Introduction: Human Papilloma Virus (HPV) is associated with a subset of head and neck squamous cell carcinoma (HNSCC), between 15% and 35% of HNSCC harboring HPV, almost exclusively of subtype 16. Demographic and exposure differences between HPV-positive (+) and negative (-) HNSCCs suggest that HPV(+) tumors may constitute a subclass with different biology, while clinical differences have also been observed. In this study, gene expression profiles of HPV(+) and (-) tumors were compared to further explore the biological effect of HPV in HNSCC. Methods: Thirty-six HNSCC tumors were analyzed for gene expression using Affymetrix Human 133U Plus 2.0 GeneChip and for HPV using consensus primers for HPV L1, E6 and E7 by PCR and RT-PCR. Results: Eight (22%) of 36 tumors were positive for HPV, all of the HPV 16 subtype, and the HPV positive samples also expressed viral HPV E6 mRNA determined by RT-PCR. Patients with HPV(+) HNSCCs were on average younger than those with HPV(-) tumors (mean age 50.2 vs. 58.7). Statistical analysis using Significance Analysis of Microarrays (SAM) based on HPV status as a supervising parameter resulted in a list of 91 genes that were differentially expressed with statistical significance. Results for a sub-set of these genes were verified by RT-PCR. Genes highly expressed in HPV(+) samples included cell cycle regulators (p16INK4A, p18 and CDK2) and transcription factors (TAF7L, RFC4, RPA2 and TFDP2). The microarray data were also investigated using DIGMap to map genes by chromosomal location. A large number of genes on chromosome 3q24-qter was found to be overrepresented in HPV(+) tumors. Conclusion: The gene expression profile associated with HPV reflects alterations in cell cycle and proliferation signals. Further investigation of differentially expressed genes may reveal the unique pathways in HPV(+) tumors that may explain the different natural history and biological properties of these tumors. These properties may be exploited as a target of novel therapeutic agents in HNSCC treatment. Keywords: HPV, HNSCC, head and neck cancer, human, human papilloma virus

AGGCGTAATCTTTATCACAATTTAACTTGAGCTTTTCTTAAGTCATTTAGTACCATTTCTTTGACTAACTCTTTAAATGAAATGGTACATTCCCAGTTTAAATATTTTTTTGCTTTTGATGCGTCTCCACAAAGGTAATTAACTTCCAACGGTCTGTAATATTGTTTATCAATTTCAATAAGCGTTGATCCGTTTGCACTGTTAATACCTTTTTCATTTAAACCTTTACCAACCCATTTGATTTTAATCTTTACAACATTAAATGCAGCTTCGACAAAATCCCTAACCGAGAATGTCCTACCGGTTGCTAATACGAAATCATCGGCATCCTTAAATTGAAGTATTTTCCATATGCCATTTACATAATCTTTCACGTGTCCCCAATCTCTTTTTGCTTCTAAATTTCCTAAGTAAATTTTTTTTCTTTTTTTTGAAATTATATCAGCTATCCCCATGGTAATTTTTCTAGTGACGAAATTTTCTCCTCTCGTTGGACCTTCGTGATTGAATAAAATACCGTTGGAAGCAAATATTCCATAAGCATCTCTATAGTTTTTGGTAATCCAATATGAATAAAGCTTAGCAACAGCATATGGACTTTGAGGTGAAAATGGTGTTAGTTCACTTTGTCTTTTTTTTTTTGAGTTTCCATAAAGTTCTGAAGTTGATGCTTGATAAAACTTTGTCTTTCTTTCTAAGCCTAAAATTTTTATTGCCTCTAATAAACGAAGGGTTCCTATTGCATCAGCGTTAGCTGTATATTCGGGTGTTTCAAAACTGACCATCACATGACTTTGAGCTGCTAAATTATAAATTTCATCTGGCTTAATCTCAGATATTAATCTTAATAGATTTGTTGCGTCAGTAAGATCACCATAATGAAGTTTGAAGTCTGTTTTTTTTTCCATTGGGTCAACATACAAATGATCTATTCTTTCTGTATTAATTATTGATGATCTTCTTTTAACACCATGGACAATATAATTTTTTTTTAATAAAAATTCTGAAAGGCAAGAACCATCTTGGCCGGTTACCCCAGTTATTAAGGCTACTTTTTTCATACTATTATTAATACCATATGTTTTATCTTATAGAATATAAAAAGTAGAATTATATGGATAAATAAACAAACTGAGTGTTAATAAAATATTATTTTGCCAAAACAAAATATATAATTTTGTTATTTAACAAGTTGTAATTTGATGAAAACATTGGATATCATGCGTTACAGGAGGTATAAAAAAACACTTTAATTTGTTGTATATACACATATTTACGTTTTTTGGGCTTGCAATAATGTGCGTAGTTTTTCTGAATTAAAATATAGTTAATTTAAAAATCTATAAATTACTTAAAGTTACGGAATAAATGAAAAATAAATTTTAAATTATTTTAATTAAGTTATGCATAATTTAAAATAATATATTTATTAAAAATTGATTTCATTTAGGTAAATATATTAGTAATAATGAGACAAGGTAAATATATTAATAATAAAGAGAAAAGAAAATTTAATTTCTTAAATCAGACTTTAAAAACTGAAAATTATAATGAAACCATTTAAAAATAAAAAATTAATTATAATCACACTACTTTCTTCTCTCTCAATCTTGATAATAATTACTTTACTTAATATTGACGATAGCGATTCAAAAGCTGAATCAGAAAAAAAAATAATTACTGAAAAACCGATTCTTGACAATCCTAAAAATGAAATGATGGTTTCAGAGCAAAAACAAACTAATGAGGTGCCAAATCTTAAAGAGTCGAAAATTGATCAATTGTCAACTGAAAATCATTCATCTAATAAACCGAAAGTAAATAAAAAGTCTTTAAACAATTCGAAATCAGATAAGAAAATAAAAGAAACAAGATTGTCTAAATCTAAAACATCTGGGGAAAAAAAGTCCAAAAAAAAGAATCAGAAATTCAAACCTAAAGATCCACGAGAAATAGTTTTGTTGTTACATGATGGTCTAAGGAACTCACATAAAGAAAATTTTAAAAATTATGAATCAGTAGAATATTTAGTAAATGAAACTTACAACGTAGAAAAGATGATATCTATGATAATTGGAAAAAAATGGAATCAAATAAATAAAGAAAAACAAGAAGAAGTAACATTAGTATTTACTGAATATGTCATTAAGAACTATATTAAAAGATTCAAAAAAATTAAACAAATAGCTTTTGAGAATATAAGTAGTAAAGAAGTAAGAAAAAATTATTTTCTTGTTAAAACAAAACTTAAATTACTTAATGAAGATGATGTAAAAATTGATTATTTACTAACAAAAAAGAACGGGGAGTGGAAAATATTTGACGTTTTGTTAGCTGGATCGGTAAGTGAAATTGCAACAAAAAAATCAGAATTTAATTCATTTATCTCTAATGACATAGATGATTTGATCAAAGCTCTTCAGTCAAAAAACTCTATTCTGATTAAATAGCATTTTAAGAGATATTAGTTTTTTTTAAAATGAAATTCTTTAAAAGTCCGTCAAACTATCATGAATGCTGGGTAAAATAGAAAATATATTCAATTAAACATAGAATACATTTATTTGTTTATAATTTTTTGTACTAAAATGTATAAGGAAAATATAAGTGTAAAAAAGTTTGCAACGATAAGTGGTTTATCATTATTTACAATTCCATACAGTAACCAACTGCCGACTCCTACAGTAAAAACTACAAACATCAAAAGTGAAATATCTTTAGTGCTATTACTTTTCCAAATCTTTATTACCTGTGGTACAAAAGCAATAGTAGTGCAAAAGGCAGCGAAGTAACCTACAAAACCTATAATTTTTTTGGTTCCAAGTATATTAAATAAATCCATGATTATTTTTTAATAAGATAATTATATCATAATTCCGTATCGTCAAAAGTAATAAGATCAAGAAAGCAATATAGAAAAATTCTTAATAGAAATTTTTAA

Patient selection and specimen collection. Thirty-six freshly frozen tumor samples were prospectively collected from patients undergoing surgery or biopsy for HNSCC at the University of North Carolina (UNC) at Chapel Hill (21 patients) and Vanderbilt University (15 patients). All tissues were snap-frozen in liquid nitrogen within 30 minutes of surgical resection or biopsy, and kept at -80oC until further processing. All patients consented to participation in this study under protocols approved by IRB at the two institutions. HPV detection and DNA sequencing. Tumor DNAs were tested for the presence of HPV DNA using a previously established PCR-based method . This method employs degenerate PCR primers (MY09 and MY11, WD72/76 and WD66/67/154) that are designed to represent highly conserved HPV L1 and E6 sequences present in all major types of HPV. In addition, all HPV-positive samples were also tested with a HPV16-specific PCR for E7 (primer A: 5’-GGA CCG GTC GAT GTA TGT CT-3’ and primer B: 3’-TAA AAC CAT CCA TTA CAT CCC G-5’). Optimal conditions for this combined PCR were determined using DNA from the cervical carcinoma cell line SiHa, which harbors on average 2 copies of HPV16 DNA per cell . Other positive control cell lines were CaSki (HPV16) and HeLa (HPV18). For each case, 200 nanograms of tumor DNA were tested for the presence of HPV DNA. PCR samples which showed amplification products indicating the presence of HPV were purified using PCR purification columns (Qiagen, Valencia, CA) and subjected to bi-directional sequence analysis. In all of such cases, a positive identification of the HPV type could be made. RNA isolation and DNA microarray analysis. Each tumor was examined by H&E staining to ensure presence of tumor and enriched by macrodissection to achieve a minimum of 70% tumor cells in each preparation. Total RNA was purified from frozen tumors using Qiagen RNeasy Mini Kit according to the manufacturer’s recommendations (Qiagen, Valencia, CA) using approximately 10-20 milligram of wet tissue from each sample. Fifty nanograms of the total RNA was amplified using NuGen RNA Amplification kit (NuGen, San Carlos, CA) and labeled ENZO BioArray High Yield RNA Transcript Labeling Kit (Affymetrix, Santa Clara, CA) according to the manufacturer's recommendations. Fifteen micrograms of biotin-labeled aRNA was fragmented and the quality of the RNA was reconfirmed using the Agilent RNA 6000 Nano LabChip Kit and Agilent 2100 bioanalyzer. The fragmented, biotin-labeled aRNA was combined with the hybridization mix and loaded on to the Affymetrix Human Genome U133 plus 2.0 GeneChip. After hybridization, the GeneChip was washed, stained with Strepavidin/phycoerythrin conjugate and biotinylated antibody, and scanned according to the manufacturer's recommendations. The raw microarray data was normalized using Perfect Match software for further statistical analyses.